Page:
As an executive, you’re likely concerned with transitioning your employees back into office life. But don’t forget to take care of your own transition, which will help your staff since you’ll lead by example.
If you live and work in one of the best cities for walking, preparing to return to the office can be as simple as planning your walking route. However, if you live further from your office, have kids to drop off, or live where there’s heavy traffic, more thought has to go into your preparation.
We’ll show you how working up to this transition is better than diving right back in without preparation and the best ways to prepare for this transition.
Get Your Mind Ready to Return to Work
It’s a good idea to start preparing by going over scenarios you could face at work. This will make you feel more at ease. Imagery is effective in helping people cope with anxiety. It will help you emotionally prepare if you do this.
Before your formal return to work date, you should also take a practice run and visit your office. Examine the office area and accept that things are no longer the same, so things look and feel different.
For instance, the pandemic has forced many companies into digital transformation, so things in the office may be more technologized than before.
If your workplace has been empty for a year, it may require cleaning or updating. Take some cleaning supplies with you to your dry run and spend some time making your place ready.
Sprucing up your office before your start date can benefit your mental health because you’ll be starting your new work journey in a friendly, clean, and well-organized environment.
Prepare Your Wardrobe and Establish a Healthy Sleep Schedule
You feel better when you look well, so wearing a nice outfit can help you stand a little higher and feel more confident. It can also make you look more presentable to a higher-ranking coworker who can be vital to advancing your future career.
The right outfit might assist you in resuming your work. Consider purchasing new clothing or updating your wardrobe by adding items that make you feel good and leave a good impression.
A good night’s rest is another way to look and feel your best. Staying up late and sleeping in was standard throughout the pandemic. So arriving at work at a given hour might throw the timetable off.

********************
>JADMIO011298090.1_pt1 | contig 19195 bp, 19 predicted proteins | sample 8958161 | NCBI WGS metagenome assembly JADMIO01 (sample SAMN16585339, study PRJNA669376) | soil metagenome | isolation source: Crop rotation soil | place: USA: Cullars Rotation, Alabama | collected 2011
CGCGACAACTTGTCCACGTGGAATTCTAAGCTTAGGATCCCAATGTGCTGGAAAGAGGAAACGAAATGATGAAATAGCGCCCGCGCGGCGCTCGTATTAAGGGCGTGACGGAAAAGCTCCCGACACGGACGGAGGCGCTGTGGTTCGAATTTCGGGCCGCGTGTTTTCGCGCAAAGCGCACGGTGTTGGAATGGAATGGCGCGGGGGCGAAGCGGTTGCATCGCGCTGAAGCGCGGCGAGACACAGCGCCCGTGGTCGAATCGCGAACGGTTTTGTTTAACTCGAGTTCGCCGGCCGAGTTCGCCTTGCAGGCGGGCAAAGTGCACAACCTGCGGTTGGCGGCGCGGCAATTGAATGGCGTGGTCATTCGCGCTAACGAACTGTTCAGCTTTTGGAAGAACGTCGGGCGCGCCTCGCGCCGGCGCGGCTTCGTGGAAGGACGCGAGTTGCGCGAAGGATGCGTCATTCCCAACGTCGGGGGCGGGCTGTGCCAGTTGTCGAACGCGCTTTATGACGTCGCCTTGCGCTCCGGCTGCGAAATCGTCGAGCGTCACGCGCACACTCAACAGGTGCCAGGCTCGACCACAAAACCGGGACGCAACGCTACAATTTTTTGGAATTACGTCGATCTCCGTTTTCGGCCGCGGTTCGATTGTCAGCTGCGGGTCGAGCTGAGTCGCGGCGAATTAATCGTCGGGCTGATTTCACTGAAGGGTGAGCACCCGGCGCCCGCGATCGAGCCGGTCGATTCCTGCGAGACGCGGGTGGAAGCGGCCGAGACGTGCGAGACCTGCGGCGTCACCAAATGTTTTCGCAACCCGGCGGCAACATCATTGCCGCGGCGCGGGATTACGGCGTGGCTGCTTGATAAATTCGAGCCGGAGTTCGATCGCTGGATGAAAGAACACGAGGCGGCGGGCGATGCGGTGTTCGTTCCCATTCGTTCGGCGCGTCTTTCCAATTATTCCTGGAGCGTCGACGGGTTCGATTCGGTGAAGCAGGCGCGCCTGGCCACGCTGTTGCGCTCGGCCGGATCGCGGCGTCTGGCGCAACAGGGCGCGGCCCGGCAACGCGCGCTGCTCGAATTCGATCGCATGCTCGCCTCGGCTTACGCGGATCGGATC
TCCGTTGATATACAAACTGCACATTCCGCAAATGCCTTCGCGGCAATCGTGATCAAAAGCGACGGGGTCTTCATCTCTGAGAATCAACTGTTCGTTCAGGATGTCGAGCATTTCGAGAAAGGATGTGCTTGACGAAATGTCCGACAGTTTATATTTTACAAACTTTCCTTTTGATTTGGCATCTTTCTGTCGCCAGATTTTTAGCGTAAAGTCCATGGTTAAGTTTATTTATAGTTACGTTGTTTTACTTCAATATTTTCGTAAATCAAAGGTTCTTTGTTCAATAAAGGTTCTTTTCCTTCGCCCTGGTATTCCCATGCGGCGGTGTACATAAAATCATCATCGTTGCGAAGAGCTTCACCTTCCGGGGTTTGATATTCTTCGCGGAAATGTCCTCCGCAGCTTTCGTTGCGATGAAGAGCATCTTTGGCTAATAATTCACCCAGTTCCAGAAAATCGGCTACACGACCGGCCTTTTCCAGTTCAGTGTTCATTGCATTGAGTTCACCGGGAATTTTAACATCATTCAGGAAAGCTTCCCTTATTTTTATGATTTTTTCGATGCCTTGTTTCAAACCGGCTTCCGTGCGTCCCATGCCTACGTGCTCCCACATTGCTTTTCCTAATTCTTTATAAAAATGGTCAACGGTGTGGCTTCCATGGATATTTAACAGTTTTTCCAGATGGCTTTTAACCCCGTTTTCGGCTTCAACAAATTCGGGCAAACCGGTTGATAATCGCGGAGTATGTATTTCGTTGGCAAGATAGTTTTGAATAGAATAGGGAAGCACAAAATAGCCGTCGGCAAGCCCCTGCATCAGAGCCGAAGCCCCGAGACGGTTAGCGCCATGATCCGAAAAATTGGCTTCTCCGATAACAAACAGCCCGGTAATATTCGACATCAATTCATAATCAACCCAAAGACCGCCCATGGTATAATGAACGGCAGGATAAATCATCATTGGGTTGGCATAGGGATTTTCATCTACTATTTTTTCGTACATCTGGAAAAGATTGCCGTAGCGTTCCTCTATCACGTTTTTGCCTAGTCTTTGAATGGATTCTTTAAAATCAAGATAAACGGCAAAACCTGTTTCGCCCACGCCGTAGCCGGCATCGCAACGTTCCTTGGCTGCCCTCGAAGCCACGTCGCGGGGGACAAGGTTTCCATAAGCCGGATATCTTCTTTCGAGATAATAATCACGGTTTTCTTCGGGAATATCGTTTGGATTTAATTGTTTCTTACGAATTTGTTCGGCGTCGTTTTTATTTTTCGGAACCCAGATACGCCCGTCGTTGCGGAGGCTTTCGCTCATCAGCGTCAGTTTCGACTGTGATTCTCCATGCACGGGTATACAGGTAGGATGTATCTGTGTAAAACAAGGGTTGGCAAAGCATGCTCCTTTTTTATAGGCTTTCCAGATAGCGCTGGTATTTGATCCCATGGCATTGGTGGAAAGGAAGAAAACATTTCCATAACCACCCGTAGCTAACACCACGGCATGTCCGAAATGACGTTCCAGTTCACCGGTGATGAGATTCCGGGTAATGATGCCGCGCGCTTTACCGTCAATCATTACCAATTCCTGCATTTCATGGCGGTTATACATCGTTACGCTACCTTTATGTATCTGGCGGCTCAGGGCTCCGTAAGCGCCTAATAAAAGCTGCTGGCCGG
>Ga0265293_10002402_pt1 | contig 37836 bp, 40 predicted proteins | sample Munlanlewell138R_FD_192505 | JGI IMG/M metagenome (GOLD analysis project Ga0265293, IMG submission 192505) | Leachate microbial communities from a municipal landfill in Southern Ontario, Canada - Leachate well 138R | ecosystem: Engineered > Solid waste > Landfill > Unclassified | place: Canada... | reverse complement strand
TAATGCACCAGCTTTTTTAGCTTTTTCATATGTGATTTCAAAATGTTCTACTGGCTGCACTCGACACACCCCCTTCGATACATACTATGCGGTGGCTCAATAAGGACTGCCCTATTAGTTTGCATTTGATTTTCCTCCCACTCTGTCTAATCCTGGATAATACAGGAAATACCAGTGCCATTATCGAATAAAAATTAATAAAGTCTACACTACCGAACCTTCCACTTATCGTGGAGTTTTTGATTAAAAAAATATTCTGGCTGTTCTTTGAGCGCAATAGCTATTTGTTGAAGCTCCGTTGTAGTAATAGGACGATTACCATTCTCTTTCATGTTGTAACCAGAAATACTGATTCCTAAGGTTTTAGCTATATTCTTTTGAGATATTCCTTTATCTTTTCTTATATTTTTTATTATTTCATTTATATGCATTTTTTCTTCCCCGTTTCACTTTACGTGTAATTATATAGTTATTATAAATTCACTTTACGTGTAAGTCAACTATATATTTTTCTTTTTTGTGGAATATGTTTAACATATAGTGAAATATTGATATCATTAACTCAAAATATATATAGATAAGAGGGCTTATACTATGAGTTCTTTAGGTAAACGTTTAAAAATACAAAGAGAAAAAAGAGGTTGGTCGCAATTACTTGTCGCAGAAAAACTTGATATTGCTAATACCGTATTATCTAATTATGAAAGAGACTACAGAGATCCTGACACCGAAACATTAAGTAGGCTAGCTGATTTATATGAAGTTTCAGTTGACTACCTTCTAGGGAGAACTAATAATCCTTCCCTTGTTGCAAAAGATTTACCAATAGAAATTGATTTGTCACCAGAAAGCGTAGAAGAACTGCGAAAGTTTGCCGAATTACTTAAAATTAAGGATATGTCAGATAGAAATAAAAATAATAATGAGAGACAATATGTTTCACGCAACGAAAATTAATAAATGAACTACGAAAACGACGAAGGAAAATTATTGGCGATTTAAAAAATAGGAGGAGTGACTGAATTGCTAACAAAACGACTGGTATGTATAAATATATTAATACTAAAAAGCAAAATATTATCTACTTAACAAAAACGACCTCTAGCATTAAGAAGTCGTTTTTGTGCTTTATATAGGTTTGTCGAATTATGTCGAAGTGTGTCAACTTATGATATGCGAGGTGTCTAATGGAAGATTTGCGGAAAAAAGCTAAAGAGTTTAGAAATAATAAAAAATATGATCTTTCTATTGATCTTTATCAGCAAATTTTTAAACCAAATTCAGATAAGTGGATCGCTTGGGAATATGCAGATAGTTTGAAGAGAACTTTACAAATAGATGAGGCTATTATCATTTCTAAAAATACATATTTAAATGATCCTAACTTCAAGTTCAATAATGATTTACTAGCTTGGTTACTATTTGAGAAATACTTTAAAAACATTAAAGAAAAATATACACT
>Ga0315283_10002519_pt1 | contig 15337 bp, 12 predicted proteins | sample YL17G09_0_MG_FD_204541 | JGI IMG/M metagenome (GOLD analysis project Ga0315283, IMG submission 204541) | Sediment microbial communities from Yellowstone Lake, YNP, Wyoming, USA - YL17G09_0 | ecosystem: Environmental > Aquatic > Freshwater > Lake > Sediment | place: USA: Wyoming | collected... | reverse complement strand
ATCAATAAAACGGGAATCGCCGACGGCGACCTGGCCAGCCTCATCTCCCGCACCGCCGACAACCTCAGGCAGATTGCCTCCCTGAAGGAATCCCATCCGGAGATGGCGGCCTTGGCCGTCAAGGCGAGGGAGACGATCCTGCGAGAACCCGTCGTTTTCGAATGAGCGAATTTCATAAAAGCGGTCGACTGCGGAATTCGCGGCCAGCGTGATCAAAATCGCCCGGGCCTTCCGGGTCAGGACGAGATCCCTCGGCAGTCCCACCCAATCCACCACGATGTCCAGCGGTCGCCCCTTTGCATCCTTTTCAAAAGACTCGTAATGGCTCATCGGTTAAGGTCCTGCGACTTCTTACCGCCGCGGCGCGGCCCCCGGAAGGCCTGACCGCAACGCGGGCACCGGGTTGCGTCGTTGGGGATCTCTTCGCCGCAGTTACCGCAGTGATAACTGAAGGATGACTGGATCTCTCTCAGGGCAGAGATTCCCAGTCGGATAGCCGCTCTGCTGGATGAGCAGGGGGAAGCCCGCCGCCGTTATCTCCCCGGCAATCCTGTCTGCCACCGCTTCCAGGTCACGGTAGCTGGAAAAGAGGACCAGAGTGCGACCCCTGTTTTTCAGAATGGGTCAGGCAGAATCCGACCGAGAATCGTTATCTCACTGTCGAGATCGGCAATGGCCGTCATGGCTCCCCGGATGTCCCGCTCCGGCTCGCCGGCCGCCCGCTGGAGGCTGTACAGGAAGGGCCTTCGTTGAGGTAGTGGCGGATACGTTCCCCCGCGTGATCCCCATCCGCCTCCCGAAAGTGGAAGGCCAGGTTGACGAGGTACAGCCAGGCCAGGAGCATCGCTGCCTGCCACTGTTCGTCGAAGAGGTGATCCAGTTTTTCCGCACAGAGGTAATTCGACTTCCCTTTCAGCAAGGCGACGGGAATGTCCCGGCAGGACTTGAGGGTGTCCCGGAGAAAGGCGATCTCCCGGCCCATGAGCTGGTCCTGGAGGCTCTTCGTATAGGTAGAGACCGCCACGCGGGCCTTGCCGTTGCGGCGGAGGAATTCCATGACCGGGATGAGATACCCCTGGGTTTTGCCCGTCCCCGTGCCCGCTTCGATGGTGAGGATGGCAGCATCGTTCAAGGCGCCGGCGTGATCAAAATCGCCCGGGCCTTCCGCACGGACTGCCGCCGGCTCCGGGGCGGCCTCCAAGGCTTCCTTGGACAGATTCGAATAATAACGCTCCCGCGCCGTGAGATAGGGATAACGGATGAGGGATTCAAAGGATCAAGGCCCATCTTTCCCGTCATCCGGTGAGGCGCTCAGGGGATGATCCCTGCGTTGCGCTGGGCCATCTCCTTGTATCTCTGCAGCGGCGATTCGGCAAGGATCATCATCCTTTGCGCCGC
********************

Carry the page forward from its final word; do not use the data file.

Before returning to work, concentrate on developing a regular sleep habit. Sleeping for seven to nine hours has been found to increase productivity.
Getting adequate sleep might help you avoid emotional eating and protect you both emotionally and physically from the effects of stress.
Plan Your Morning Commute
If you’re like anyone else who sheltered in place during the pandemic, you probably put on extra weight. While this is normal for the circumstances, getting back in shape can help boost your energy levels, making this transition easier. You may have even been able to qualify for telecommuting insurance.
If you live in a walkable city, walking to work may be a simple way to get your body active and improve energy. The walkability of a city is established by calculating how many errands can be completed without using a car. Be aware, though, that places with the greatest walk scores generally have the highest cost of living.
Even taking public transportation and walking the rest of the way is an excellent way to get your body moving.
Regardless of how you get there, since your schedule may change, you’ll need to arrange your new travel itinerary carefully.
Leaving to drive earlier before traffic can make the commute less stressful. And catching a train, bus, or light rail a few minutes earlier or later may result in less crowded and easier social separation. Just make sure you don’t leave too late, or you’ll be rushed and stressed.
Imani Francies writes and researches for the auto insurance comparison site, BuyAutoInsurance.com. She frequently explores and stays up-to-date on tips and tricks for adapting to new working conditions.